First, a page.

Five time Olympic gold medallist, Katie Ledecky volunteered for a USADA to conduct dope tests remotely. (Pic: Katie Ledecky/Twitter)
World Athletics President Sebastian Coe issued a strong warning to athletes tempted to use performance enhancement drugs at this time with global sport at a standstill. While testing has been highly infrequent, Coe said athletes taking a part in such activities ‘will get caught’.
"Clearly, because of lockdown, curfews and international travel restrictions, [drugs] testing has been more difficult. But nobody should run away with the idea that there is no testing taking place at all. It is,” Coe said on the German channel Deutsche Welle. “I want to send a very clear message to the athletes: do not sit there thinking that this is a test-free zone. It isn't. If you choose to step outside the integrity of our sport, you will get caught."
While tests for banned substances around the globe have reduced because of restrictions on travel and social interactions, in March the World Anti-Doping Agency (WADA) announced they would be randomly testing athletes while they are in quarantine. An official number for the number of tests to be conducted has not been announced by the agency.
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The assumption is that the number of athletes trying to heat the system and taking advantage of the situation is small. The new normal though has led to some out of the box thinking, with the United States Anti-Doping Agency (USADA) at the forefront, piloting a virtual testing program.
The obvious problem of observing candidates as they generate samples is tackled by timing the athlete behind his or her washroom door and having them insert a thermometer into the urine sample to ensure its temperature matches that of urine expelled moments prior.
National Anti-Doping Agency (NADA) chief Navin Agarwal also talked about getting a system into place to keep a check on athletes in India.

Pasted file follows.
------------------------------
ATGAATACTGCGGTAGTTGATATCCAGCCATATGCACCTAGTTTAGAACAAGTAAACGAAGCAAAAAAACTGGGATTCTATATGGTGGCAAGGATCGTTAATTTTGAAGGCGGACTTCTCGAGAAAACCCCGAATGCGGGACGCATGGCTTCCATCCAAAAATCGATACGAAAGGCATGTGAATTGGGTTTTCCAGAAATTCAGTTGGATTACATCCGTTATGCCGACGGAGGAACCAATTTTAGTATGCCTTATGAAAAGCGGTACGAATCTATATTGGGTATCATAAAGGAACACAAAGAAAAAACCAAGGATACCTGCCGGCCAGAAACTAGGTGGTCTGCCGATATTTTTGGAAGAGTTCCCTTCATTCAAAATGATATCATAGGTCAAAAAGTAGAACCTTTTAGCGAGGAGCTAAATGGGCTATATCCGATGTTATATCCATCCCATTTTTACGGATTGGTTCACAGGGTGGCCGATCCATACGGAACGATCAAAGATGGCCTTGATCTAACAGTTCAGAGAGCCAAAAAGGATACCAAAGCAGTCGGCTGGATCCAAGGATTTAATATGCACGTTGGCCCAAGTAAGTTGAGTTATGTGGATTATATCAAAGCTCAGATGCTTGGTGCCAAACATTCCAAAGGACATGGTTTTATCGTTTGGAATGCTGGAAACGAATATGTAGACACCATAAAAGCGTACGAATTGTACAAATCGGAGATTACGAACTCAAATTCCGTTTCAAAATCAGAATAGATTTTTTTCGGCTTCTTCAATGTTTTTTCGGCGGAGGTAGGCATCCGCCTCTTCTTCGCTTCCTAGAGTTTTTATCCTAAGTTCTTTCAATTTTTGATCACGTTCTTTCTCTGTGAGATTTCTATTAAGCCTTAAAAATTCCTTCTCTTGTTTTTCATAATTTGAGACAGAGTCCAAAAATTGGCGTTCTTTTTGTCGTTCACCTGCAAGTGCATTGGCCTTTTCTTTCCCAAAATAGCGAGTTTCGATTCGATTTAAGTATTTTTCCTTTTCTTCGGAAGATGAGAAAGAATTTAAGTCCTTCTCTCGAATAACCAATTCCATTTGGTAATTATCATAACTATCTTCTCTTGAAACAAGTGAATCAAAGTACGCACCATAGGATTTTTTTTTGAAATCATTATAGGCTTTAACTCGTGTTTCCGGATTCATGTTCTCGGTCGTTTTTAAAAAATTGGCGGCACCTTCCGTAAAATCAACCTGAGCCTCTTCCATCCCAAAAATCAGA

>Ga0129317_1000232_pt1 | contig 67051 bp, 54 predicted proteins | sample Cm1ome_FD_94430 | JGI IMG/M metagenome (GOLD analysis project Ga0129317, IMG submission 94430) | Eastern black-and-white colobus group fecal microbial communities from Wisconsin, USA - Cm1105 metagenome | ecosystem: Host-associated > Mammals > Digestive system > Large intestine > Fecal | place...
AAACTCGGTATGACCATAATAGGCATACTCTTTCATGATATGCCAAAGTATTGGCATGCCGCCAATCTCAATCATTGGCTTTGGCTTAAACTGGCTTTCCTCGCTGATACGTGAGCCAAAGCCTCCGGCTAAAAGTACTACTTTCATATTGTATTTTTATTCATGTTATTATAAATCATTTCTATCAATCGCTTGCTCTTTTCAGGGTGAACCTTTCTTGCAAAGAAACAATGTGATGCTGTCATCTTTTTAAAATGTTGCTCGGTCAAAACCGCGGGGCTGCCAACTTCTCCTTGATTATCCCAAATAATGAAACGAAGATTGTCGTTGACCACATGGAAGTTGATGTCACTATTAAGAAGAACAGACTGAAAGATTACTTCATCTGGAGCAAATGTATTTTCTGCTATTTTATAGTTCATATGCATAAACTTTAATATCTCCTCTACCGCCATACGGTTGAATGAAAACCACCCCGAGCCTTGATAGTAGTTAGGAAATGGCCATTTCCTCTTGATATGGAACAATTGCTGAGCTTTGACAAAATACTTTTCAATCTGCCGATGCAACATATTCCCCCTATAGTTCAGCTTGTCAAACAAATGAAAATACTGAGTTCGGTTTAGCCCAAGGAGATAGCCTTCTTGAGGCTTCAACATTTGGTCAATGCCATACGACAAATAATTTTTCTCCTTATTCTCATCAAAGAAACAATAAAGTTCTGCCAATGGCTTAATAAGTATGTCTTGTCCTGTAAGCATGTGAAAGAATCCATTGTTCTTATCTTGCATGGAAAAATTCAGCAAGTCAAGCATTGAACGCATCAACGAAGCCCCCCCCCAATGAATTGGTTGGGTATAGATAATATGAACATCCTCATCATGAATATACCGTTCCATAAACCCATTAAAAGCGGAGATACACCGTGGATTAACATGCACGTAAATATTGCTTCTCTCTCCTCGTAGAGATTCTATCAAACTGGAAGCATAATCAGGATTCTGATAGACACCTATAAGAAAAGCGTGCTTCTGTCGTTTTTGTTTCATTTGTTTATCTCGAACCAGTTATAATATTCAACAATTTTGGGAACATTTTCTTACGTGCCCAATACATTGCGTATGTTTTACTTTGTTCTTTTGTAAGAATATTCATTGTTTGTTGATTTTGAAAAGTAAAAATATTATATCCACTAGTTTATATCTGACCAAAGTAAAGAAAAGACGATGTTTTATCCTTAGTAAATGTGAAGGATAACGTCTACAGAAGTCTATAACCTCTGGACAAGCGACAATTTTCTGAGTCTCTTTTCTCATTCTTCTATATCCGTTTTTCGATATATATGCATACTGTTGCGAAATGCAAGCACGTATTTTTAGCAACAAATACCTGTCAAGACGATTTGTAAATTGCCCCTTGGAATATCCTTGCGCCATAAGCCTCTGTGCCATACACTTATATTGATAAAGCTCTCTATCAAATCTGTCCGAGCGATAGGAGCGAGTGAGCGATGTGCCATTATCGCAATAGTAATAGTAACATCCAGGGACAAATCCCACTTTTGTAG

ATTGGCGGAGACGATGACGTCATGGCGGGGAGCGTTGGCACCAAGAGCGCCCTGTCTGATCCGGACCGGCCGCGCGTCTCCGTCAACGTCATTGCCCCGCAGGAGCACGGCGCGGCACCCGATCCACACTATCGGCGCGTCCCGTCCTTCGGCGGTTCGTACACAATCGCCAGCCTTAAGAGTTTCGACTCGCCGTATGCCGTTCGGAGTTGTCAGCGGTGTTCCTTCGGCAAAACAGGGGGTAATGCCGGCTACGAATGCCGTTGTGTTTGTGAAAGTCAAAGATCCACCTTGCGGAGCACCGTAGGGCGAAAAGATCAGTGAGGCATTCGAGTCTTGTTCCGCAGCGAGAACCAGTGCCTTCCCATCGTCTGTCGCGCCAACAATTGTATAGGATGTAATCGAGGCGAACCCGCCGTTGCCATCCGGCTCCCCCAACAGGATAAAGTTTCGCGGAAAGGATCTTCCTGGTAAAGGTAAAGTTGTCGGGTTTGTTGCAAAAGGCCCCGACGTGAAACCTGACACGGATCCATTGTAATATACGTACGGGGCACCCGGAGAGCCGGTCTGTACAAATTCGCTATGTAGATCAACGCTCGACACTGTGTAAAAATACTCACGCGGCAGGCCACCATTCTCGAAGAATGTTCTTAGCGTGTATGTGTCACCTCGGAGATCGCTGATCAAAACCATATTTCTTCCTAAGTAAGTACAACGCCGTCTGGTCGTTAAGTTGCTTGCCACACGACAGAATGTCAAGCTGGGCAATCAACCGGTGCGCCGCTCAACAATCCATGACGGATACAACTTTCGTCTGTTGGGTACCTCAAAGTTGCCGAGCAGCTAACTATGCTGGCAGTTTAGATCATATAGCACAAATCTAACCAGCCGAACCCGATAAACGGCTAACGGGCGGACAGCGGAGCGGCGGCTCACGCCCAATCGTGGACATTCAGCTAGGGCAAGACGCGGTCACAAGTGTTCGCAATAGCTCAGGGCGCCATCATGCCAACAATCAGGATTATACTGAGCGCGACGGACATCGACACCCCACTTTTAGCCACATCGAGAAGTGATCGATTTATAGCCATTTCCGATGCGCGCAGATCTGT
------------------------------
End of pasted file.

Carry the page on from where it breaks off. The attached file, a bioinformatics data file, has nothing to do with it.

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“We had plans for the Olympics, which is now moved to next year, but given the circumstances, we have to work out a new play. So, different mechanisms of working out how in the post Corona era we can test athletes protecting them and our officers,” he said. “Gaps have occurred due to the circumstances, but we will manage and give the athletes a leveled playing field.” No plan however has been put into place as of now.
Over a month into the pandemic, with sporting activities halted and athlete movements severely restricted, NADA has failed to collect a single sample in April. Agarwal though had dismissed concerns over lax regimentation.
“We are looking at long-term doping plans rather than short-term ones. Since there are no competitions right now, athletes will not be indulging in short-term doping,” he said. “So we are looking at substances which will have a long-lasting impact and those used by the high-risk athletes. We will detect who’s done doping or hasn’t.”
A newsletter released by NADA revealed only 95 samples were collected in March before the lockdown was imposed, in contrast to the more than 500 that were collected in February. The events that NADA collected samples from in March include the Khelo India University Games (Odisha), All India Police Athletics Games (Panchkula), Khelo India Winter Games (Gulmarg and Srinagar) and Olympic shooting trials (New Delhi).
15 samples that were collected from Khelo India Youth Games in January showed traces of prohibited substances which Agarwal said were, ‘roughly the same rate as last year.’ The cases reported are from a number of sports like weightlifting, wrestling, athletics, football, kabaddi, volleyball and boxing.
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